[ntp:questions] Linux NTP Kernel unsync flag remains long after NTP&Kernel have PPL sync

David L. Mills mills at udel.edu
Tue Aug 26 21:00:38 UTC 2008


It doesn't make sense to manage that bit. Use the maximum error 
statistic instead.

When the client is first started until setting the clock, this statistic 
will be large (~16 s), as it is in your example. Once the clock is set 
and after that this statistic is set to the synchronization distance 
determined by the daemon.

If the daemon crashes or loses all sources, the kernel will increase the 
distance as required by the specification. Application programs can 
establish their own bound (~1 s) above which they consider the clock 
unsynchronized. The problem with managing the bit is that the kernel 
doesn't know your particular bound.


Darryl Miles wrote:
> I am currently using NTP 4.2.2p1.
> My problem is with the management of the "unsync" flag in the kernel.  
> This is visible from the "status" line in :
> ntpdc> kerninfo
> pll offset:           4.7e-05 s
> pll frequency:        -62.146 ppm
> maximum error:        16.384 s
> estimated error:      16.384 s
> status:               0041  pll unsync
> pll time constant:    2
> precision:            1e-06 s
> frequency tolerance:  512 ppm
> ntpdc>
> Older version of NTP used to manage this flag, this is my understanding 
> of how things used worked (based on observation not understanding) :
>  * Kernel would bootup and by default the status would have the "unsync" 
> bit set.
>  * Then NTP would be started.
>  * NTP would take a few minutes to obtain PLL lock with multiple time 
> sources.
>  * Then select a preferred source as candidate to configure the kernel.
>  * NTP would then configure the kernel PLL to obtain convergence.
>  *** Once convergence was complete the 0x40 UNSYNC bitwise flag would be 
> reset in the kernel by NTP. ***
>  * NTP would continue to monitor/manage/update the kernel PLL.
> It appears since between version 4.2.0.a.20040617 and 4.2.2p1 the 
> penultimate item in the list above is no longer occurring.
> Question 1) Can someone confirm is the "UNSYNC" status flag held inside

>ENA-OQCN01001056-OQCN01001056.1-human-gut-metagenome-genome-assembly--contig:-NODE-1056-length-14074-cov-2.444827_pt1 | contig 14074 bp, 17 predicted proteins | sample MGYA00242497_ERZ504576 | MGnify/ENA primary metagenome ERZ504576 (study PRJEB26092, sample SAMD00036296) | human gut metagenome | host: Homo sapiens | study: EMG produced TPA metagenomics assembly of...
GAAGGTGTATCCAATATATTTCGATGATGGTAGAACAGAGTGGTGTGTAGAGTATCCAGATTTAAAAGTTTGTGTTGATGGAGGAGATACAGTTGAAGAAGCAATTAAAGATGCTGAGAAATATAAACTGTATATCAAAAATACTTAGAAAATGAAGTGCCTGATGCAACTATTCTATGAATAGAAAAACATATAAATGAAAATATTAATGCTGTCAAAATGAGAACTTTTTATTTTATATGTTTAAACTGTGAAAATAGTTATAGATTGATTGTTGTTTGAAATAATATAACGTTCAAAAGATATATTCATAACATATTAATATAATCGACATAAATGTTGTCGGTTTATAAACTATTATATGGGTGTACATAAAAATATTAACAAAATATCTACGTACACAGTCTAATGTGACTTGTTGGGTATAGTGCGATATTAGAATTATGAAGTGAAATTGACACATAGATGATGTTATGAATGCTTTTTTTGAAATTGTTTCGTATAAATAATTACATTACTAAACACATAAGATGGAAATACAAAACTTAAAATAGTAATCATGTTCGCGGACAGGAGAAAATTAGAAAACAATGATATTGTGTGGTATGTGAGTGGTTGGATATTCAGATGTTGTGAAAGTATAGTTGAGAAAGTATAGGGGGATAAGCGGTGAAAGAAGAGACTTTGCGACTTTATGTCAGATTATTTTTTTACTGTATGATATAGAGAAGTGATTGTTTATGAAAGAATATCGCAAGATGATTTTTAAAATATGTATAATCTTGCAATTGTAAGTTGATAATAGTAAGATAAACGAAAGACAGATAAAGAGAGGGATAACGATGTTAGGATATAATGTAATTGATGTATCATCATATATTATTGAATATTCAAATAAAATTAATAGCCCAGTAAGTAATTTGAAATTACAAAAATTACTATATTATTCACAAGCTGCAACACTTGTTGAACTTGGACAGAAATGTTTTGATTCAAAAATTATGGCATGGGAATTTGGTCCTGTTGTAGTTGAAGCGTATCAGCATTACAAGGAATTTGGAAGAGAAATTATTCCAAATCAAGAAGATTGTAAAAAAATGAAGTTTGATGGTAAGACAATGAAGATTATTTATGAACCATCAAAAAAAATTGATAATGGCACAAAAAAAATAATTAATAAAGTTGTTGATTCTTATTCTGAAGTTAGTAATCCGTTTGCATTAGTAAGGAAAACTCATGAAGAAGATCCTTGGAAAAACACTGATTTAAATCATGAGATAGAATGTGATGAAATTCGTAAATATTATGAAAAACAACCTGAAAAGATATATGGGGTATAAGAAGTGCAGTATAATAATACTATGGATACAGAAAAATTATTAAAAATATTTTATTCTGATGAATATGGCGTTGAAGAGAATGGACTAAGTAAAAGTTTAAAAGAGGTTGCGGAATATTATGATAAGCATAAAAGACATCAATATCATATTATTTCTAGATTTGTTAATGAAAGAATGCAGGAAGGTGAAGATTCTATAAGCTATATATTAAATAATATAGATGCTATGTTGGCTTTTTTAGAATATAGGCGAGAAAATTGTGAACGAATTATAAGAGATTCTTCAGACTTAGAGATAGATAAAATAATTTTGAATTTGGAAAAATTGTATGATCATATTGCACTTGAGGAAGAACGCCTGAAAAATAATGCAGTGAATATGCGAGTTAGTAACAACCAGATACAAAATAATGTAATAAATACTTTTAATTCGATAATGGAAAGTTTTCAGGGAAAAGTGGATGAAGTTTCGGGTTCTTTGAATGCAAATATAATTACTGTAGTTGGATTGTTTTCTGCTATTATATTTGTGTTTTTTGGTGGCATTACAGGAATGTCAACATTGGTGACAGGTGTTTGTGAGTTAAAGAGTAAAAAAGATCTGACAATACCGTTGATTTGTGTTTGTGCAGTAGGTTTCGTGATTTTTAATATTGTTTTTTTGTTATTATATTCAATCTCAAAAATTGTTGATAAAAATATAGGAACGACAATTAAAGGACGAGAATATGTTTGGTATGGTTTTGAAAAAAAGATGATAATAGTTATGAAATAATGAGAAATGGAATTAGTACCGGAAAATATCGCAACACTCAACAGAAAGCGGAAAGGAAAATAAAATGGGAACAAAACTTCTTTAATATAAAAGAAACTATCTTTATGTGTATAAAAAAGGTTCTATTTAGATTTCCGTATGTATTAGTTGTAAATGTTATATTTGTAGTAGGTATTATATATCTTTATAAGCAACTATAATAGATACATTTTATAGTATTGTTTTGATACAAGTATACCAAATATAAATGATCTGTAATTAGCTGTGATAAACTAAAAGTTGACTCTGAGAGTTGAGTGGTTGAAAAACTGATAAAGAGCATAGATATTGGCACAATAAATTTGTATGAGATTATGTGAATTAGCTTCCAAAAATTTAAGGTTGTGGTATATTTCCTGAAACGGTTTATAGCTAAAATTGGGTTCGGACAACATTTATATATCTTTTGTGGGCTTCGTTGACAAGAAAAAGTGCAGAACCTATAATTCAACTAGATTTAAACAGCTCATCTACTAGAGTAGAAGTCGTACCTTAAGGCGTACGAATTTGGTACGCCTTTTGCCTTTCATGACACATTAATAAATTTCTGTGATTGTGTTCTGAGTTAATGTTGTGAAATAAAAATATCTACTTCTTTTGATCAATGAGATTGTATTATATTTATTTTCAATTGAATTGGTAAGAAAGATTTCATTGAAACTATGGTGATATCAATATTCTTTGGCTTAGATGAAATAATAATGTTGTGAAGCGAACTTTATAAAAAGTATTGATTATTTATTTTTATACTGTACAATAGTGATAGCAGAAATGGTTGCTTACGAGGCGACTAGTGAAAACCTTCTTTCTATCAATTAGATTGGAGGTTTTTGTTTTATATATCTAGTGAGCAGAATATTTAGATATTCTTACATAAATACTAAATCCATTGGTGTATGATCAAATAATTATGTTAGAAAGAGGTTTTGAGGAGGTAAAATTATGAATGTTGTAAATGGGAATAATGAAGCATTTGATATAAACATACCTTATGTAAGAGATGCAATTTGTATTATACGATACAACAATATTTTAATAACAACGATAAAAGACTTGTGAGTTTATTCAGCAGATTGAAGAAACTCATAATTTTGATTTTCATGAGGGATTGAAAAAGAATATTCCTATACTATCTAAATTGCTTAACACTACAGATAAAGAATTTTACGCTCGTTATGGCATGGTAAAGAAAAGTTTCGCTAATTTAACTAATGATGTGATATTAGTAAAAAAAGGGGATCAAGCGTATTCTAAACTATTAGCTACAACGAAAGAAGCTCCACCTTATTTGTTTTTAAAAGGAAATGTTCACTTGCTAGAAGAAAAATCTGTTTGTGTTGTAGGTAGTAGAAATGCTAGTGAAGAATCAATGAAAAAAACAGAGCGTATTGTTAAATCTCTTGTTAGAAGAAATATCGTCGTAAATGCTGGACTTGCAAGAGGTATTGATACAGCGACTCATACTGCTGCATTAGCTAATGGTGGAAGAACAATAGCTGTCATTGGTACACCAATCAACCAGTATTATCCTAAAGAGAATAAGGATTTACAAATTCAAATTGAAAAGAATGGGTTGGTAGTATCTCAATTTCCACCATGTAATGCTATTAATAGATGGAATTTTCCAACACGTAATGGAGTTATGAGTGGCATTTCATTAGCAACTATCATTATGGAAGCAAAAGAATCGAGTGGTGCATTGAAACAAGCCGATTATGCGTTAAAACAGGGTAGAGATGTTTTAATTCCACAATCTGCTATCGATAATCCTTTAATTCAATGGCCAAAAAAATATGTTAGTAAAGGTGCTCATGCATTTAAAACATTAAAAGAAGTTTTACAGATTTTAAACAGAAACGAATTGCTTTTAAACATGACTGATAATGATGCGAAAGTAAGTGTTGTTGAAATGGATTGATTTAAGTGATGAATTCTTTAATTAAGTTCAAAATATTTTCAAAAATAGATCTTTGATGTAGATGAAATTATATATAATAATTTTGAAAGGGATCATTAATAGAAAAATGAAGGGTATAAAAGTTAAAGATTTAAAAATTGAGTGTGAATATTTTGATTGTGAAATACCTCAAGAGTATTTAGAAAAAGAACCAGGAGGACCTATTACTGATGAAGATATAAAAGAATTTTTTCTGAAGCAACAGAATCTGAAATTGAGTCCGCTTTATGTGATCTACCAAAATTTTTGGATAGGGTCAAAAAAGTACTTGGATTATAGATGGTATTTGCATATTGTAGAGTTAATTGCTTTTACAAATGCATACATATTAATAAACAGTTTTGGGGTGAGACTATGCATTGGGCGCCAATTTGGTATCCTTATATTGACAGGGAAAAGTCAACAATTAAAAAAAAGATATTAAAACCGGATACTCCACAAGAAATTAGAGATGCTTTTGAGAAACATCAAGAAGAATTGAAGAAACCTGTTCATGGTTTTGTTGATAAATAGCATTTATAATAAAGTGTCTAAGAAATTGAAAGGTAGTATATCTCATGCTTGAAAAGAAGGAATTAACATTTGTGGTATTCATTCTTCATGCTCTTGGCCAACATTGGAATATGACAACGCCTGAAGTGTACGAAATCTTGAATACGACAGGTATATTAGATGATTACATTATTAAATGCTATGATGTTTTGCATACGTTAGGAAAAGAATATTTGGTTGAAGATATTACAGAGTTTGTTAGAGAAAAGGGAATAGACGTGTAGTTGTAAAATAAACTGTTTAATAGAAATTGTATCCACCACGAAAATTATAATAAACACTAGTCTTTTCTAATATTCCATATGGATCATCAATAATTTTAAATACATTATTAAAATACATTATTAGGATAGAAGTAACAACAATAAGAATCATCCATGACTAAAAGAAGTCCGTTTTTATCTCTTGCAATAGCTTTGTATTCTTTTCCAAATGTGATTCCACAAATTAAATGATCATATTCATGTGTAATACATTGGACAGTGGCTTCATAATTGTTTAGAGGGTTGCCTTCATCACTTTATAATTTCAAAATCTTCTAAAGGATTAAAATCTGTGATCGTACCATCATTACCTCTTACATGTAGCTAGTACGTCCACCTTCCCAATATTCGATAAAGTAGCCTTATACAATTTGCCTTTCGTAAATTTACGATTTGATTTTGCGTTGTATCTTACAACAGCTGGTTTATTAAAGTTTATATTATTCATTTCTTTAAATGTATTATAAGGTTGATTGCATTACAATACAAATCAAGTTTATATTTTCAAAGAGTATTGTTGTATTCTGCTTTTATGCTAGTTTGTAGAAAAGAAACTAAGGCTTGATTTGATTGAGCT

> the kernel is arbitrary, i.e. its just an informational flag and is 
> independent of the operation / function of NTP ?
> Question 2) Am I correctly interpreting the purpose of the UNSYNC flag 
> ?  I have a periodic script that runs and checks to see if adjtimex 
> reports the nominal status of 0x01 PLL, as opposed to (anything else for 
> example 0x41 = PLL|UNSYNC).   This used to provide me with a mechanism 
> to alert me to problems with NTP configuration when a host became UNSYNC 
> so that as administrator I could investigate why a system became unsync.
> Question 3) If NTP exits/crashes does the kernel automatically re-arm 
> the UNSYNC flag if the PLL data has not been updated within a specified 
> period of time (like within 3 minutes) ?  i.e. the kernel will fail-safe 
> back to UNSYNC if it can clearly observe that no application has called 
> the appropiate NTP API to keep the UNSYNC status flag muted.  This is a 
> sort of watchdog that does the correct thing in the case of failure ?
> When I googled this problem I found a suggestion that "enable kernel" 
> command can do the trick.  I do use NTP keys between my external data 
> sources and when I tried this command into ntpdc it asked me for a key.
> ntpdc> enable kernel
> Keyid: 1
> MD5 Password:
> ***Permission denied
> ntpdc>
> Both systems run ntp as non-root, both systems have the appropriate Linux kernel capability bit set CAP_SYS_TIME : 
> # cat /proc/3268/status
> CapInh: 0000000002000000
> CapPrm: 0000000002000000
> CapEff: 0000000002000000
> I guess in order to configure the PLL ntp is going to need that capability anyway.
> So I'm at a bit for a loss as what the cause of the UNSYNC flag sticking 
> long after both NTP and the kernel have obtain a good enough PLL sync to 
> believe they are "in-step".
> Thanks,
> Darryl

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